Camden Conference in the World-April 2021
Numerous past Camden Conference speakers in March provided a multidimensional display of the changing nature of US-China relations. Immediately after senior Biden Administration officials met with their Chinese counterparts in Alaska, two 2019 Camden Conference speakers appeared on PBS News Hour. Former assistant secretary for East Asian and Pacific affairs Susan Thornton led off about what had been unexpectedly antagonistic opening remarks: “I think that the circus in front of the cameras at start off was a bit unfortunate… but it looks like they were able to savor something for the end.” Elizabeth Economy, in contrast, saw the meeting as a chance for the new administration to lay out “the foundational principles of the U.S.-China relationship, one rooted in values and alliances and multilateral institutions.” She added, “The path to getting actual constructive cooperation will be much more challenging.” Thornton later indirectly referenced her home in Lisbon, Maine: “Maybe it is because I live in a rural part of the country where people just get stuff done, but I really think we need to calm down a bit about China.”
Few other speakers from Camden’s 2019 conference on “Is This China’s Century?” seemed inclined to be calm. The US showed no sign of “eradicating the toxicity from the Trump administration” at the Alaska meeting, Chinese Foreign Minister advisor Wu Xinbo, the director of the Center for American Studies at Fudan University in Shanghai, told the government-sponsored China Development Forum. Wu provided a more detailed analysis of China-US relations to The Diplomat, back in January. In the run-up to the Alaska meeting, the Woodrow Wilson Center’s Robert Daly gave a remarkably similar assessment of both the likely meager accomplishments from Chinese-US diplomacy at this time – and the continuing importance of the US-Chinese relationship.
The 2019 keynoter, Martin Jacques, currently a visiting professor at two prestigious Chinese universities, portrayed Beijing’s stance in Alaska as a clear indication that China is already laying claim to a position of equality with the US on the world stage. Cleo Paskal, who was at Camden’s 2018 conference on “New World Disorder” and is now at both Chatham House and the Foundation for Defense of Democracies, took a sharply differing, anti-Chinese stance in an interview at the recent Conservative Political Action Conference (CPAC). Also in March, Paskal published a Chatham House paper showing “wider willingness to push back against China,” based on research in the US, UK, India, France, Japan, Tonga and China itself.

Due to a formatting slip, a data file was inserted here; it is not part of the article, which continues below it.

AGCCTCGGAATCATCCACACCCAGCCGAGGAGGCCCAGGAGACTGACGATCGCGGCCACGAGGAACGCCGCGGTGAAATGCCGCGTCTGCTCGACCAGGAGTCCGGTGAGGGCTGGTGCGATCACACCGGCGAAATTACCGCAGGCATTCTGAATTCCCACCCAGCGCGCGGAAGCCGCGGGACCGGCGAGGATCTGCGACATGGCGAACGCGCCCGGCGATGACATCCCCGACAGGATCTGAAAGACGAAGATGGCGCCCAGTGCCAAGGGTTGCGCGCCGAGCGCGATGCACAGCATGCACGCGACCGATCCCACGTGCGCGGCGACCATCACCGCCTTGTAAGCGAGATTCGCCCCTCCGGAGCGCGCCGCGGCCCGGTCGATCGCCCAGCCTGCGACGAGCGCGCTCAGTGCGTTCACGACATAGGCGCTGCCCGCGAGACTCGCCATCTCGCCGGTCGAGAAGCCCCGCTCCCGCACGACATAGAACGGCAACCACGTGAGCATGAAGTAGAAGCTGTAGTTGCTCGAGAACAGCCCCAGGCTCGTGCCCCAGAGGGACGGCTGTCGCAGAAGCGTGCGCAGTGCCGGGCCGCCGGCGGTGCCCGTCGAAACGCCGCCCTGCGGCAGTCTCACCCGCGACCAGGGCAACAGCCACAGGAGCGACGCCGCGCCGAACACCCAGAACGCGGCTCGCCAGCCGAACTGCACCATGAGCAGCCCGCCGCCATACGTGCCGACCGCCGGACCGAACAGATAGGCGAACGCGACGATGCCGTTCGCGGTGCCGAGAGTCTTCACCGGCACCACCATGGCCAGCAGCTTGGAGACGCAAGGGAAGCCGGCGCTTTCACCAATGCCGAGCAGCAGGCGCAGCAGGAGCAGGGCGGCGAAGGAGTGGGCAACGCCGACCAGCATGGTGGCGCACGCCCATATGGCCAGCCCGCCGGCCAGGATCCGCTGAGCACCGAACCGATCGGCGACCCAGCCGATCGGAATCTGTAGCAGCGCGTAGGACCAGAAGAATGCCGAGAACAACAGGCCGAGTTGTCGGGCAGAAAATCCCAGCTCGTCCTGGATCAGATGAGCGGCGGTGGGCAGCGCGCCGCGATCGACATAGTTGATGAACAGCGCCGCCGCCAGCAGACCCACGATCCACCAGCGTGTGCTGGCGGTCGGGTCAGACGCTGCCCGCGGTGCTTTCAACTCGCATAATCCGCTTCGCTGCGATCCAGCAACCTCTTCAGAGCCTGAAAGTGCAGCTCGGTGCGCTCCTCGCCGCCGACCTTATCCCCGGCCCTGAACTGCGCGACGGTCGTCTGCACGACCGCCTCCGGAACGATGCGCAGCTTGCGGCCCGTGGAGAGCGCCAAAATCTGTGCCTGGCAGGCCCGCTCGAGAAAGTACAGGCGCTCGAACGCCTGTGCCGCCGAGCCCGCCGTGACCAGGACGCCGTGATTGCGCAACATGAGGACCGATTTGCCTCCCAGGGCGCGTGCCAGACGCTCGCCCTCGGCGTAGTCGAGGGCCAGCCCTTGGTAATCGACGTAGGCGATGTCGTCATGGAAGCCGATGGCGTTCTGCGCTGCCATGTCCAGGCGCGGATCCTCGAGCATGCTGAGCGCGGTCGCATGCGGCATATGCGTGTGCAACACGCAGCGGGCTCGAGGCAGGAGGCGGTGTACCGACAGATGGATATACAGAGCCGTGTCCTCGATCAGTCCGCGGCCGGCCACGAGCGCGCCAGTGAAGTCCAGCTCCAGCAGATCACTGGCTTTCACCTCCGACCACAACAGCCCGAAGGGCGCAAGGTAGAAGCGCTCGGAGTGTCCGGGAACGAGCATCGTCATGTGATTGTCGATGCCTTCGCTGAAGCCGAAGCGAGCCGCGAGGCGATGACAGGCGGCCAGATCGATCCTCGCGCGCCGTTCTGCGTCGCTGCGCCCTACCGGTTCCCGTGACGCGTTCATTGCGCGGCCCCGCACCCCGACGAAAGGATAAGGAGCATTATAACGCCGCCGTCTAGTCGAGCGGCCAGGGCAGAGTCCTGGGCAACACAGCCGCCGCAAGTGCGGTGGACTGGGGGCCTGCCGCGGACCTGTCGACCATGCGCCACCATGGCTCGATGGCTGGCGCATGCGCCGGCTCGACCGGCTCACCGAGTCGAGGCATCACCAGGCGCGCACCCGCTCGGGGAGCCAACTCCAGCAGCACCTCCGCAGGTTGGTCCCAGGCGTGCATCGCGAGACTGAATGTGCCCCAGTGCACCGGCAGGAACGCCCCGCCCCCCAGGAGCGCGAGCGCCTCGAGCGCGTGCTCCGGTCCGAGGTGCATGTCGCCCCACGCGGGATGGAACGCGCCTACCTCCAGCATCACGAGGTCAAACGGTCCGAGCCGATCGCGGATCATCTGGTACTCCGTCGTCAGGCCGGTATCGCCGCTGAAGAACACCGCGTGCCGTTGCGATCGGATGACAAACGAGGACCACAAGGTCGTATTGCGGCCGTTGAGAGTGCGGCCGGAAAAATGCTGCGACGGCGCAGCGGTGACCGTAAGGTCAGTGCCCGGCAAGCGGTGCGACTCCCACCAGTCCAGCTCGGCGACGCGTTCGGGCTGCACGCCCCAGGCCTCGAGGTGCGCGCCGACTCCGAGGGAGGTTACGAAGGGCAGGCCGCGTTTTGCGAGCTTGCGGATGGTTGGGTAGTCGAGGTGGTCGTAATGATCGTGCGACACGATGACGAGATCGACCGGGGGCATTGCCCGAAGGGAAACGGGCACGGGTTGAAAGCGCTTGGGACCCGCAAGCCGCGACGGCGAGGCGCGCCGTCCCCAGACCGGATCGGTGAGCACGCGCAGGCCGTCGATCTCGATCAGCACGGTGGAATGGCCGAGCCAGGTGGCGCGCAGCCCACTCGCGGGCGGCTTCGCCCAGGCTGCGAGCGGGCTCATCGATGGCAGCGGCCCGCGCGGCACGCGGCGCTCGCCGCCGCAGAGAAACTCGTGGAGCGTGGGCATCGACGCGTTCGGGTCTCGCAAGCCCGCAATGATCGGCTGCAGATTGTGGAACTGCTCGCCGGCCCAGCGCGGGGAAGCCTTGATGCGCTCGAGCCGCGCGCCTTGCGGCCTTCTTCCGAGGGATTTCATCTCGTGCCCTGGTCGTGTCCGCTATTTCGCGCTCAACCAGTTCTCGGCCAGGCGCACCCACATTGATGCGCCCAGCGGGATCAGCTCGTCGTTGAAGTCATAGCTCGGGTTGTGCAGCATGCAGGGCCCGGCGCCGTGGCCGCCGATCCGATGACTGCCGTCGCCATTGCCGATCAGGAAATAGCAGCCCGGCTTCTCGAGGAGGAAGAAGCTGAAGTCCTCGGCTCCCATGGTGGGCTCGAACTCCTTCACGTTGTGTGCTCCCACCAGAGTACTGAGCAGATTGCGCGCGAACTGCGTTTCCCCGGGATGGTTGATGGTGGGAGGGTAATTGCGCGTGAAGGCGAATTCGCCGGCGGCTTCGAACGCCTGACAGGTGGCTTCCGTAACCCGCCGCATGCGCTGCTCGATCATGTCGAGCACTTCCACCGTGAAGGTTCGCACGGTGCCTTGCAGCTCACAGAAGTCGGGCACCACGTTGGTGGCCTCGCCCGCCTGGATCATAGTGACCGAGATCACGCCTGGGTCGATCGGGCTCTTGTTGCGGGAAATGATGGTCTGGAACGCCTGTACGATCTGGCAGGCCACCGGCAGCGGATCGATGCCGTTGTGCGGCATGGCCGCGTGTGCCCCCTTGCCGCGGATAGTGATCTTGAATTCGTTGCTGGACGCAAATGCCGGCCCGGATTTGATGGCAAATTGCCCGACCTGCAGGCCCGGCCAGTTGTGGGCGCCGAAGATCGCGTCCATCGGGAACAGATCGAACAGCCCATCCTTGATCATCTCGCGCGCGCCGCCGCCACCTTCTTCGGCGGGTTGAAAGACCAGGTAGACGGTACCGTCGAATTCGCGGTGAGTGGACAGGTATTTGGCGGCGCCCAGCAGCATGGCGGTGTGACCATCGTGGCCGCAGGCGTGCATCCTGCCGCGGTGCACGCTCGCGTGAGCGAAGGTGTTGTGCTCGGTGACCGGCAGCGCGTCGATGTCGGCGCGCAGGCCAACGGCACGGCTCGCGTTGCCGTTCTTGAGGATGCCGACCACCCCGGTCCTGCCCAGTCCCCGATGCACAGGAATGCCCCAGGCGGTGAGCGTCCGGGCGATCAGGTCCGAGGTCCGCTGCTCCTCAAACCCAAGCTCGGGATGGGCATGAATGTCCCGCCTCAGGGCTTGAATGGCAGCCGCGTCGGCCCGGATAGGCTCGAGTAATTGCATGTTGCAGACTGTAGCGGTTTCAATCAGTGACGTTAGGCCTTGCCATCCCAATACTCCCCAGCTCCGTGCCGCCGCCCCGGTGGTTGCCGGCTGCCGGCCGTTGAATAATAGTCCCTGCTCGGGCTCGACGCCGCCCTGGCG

Returning to 2019 speakers, in a recent episode of the podcast Left, Right and Center, Kaiser Kuo talked about how, to compete with China, “we have to focus on ourselves. Run faster and quit trying to trip the other guy.” It’s a formulation he attributes to President Joe Biden and with which he is in “complete agreement.” (Start just after minute 35 in the podcast). Ma Jun, director of the Institute of Public and Environmental Affairs in Beijing, told China’s Global Times, climate change “is a rare place where China and the US could share a consensus currently.”
Keynoter from 2021, former Iceland President Olafur Ragnar Grimsson, approached global cooperation on environmental issues from a different – although not opposing – angle: “You need a new geopolitical model, you cannot simply put renewables into the old coal and oil model,” Grimsson said, implying that the scattered nature of renewable energy, as opposed to oil, should make it less likely to provoke conflicts.
The Rappler news site she founded did a study on the nature of the government-orchestrated social media campaign against Maria Ressa on social media, and Ressa’s fellow 2020 conference speaker Kathleen Hall Jamieson talked to Politco about sorting “consequential” errors in news coverage from those of less importance.